Physicality makes Luatua special

Certain to see the field as a true freshman, per Brian Kelly, is tight end Tyler Luatua. His former head coach, Mike Moschetti, talks about why Luatua can fill a variety of roles right out of the gate for Notre Dame this season.

Not one of many words, freshman tight end Tyler Luatua may not verbalize his competitiveness, but don't be mistaken, his passion for the game is alive and well.

"He's a quiet kid, but he doesn't back down," said Mike Moschetti, who coached Luatua last year at La Mirada (Calif.) High. "He doesn't say much off the field, but he doesn't back down when he's on it. I know I've seen it written that his body language appears negative, but Luatua had two things in mind when he chose Notre Dame. Get a degree from a prestigious university and win the national championship."

"He was the first kid in the weight room and the last one off the field," Moschetti added. "He was always seeking tutors after school and he never missed a class. When he's on the field, he's even been known to talk a little trash."

The 6-foot-2 1/2, 260-pound tight end has been one of the few surprises to come out of Notre Dame's fall camp, having earned the rare distinction of being mentioned by Brian Kelly as one of the few freshmen standouts thus far.

"He's (Luatua) gonna play," Kelly said. "We're going to feature some backfield sets that will allow him to really use his size. He's a load. He's close to 270 pounds, and when he brings it, he's a heavy load. We haven't had that kind of downhill physicality that changes the pace. We can still play fast and then play downhill."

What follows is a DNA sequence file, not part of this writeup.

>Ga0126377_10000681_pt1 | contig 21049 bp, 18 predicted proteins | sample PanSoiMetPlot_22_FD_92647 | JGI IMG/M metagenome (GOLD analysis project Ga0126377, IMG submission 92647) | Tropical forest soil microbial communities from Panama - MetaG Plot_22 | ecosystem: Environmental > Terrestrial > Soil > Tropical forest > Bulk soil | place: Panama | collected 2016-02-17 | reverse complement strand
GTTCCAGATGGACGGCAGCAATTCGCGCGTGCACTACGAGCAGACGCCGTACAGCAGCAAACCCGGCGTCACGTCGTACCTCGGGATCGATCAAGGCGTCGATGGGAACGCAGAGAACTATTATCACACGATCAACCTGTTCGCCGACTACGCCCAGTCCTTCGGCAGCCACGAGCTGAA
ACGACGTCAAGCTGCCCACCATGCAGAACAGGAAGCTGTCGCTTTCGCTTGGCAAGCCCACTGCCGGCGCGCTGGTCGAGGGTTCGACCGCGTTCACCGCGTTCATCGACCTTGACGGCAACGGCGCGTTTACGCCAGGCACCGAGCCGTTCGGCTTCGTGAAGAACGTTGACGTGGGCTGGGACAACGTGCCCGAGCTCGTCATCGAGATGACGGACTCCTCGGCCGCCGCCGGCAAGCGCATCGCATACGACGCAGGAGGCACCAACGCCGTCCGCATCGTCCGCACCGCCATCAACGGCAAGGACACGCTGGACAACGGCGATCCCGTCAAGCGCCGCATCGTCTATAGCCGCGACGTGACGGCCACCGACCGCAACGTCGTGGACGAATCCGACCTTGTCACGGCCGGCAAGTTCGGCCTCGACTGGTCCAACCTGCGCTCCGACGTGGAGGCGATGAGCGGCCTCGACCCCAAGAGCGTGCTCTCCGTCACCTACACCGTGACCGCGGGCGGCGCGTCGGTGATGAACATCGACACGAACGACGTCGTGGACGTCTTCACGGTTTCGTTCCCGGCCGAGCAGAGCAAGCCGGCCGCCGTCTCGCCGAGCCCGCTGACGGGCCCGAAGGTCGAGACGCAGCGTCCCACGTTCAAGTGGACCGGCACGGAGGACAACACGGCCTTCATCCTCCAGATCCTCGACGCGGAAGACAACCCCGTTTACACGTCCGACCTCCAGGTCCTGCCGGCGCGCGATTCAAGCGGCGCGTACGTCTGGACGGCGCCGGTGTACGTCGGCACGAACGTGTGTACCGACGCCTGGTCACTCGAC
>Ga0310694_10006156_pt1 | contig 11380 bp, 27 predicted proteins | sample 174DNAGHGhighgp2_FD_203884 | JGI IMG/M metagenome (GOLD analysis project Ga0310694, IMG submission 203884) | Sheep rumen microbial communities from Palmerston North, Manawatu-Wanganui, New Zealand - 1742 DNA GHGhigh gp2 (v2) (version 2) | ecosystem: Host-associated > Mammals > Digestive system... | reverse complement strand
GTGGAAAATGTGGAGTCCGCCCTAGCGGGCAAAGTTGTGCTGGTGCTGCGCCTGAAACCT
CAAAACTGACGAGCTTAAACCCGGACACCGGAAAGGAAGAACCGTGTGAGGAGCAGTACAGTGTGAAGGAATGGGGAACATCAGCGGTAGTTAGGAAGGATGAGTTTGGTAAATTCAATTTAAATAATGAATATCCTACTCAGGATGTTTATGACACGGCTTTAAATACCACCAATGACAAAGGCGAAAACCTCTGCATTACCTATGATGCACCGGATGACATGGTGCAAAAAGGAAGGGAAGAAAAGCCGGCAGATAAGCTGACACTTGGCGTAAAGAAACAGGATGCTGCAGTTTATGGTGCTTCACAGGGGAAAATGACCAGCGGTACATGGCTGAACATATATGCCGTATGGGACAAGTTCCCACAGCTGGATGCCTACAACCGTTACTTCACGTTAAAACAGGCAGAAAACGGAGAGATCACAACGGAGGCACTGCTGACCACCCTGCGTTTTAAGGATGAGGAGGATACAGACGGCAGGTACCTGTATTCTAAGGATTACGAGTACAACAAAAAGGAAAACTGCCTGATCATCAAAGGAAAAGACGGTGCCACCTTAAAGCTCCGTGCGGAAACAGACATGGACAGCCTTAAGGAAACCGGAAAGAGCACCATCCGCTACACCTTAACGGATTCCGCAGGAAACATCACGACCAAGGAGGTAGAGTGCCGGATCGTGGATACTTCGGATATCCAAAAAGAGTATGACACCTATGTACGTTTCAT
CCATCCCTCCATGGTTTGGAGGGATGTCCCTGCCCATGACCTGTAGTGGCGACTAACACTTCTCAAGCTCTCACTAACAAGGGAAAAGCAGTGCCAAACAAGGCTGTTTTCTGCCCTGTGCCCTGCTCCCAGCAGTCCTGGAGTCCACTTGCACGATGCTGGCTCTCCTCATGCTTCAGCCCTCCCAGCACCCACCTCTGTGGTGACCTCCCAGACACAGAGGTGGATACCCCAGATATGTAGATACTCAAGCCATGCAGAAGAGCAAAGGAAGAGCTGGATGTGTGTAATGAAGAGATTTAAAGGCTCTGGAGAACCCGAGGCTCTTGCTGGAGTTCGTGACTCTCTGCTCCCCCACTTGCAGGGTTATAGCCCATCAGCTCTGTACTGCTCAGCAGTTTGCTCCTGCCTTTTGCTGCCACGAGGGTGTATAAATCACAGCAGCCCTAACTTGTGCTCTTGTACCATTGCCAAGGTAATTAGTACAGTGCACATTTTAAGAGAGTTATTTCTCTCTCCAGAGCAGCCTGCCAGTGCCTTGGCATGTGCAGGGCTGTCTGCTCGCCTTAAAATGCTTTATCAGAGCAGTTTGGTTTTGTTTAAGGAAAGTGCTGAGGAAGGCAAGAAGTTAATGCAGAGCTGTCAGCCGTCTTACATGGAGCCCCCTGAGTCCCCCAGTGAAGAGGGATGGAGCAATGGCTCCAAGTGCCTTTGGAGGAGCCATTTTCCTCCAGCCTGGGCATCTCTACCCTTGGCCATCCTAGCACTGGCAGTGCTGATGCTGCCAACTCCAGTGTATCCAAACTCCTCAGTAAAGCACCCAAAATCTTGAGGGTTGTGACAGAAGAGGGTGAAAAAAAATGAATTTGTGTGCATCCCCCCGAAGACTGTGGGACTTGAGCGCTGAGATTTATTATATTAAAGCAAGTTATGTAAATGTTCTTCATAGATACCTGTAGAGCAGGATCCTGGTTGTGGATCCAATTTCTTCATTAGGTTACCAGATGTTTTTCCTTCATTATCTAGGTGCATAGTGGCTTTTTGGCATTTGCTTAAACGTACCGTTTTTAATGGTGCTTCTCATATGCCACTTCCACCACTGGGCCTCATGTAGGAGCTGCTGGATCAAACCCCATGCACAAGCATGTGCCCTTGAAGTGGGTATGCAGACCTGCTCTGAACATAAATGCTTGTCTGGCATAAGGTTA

Whether or not Kelly will trust the freshman in short-yardage red zone situations is worthy of some hesitation, but count on Luatua's unique size-to-speed ratio and blend of athleticism and power to be featured at both the line of scrimmage and in the backfield at points throughout the 2014 season.

"Being an outsider watching Notre Dame, I feel like in the past they've lacked the physicality in the run game on situations like 3rd and three or 4th and one," Moschetti said. "Those times when the opposing team knows you're running the ball, the entire stadium knows you're running the ball, and you still can get that first down. When Notre Dame runs the power with (Everett) Golson, Luatua can be an asset. Just like he can be an asset in the play-action pass. He has great hands."

Luatua, who had over 30 offers coming out of high school, exploded onto the recruiting scene after his sophomore year when he had 23 receptions for over 250 yards.

"We would use him at half-back, full-back, tight end, and split out as a wide receiver," Moschetti said. "He would even play some defensive end and outside linebacker for us and put his hand down on the ground. I've always said what made him special compared to other tight ends in his class was his physicality."

"He reminds me of the tight ends in the 1970s and 1980s that would be used primarily to block, but that were still athletic enough to get by people and make plays in the passing game."

The challenge for Luatua moving forward will be to maintain his power and physicality while shedding some weight.

"He's a bright, smart kid with a big future ahead of him," Moschetti said. "He's still got to get stronger and lose a few pounds, and he knows that. He wants to be lighter on his feet, and he'll get there."

If fall camp is any indication that Luatua likes to prove people wrong, then don't bet against a slimmed down sophomore exiting Paul Longo's spring workouts.

But, first things first is a 2014 season.

"He's really enjoying it so far," Moschetti said. "He won't be one to talk up any of the success he's having so far because he knows when practice is over, it was just one day. He knows what's expected of him every time he hits the field."

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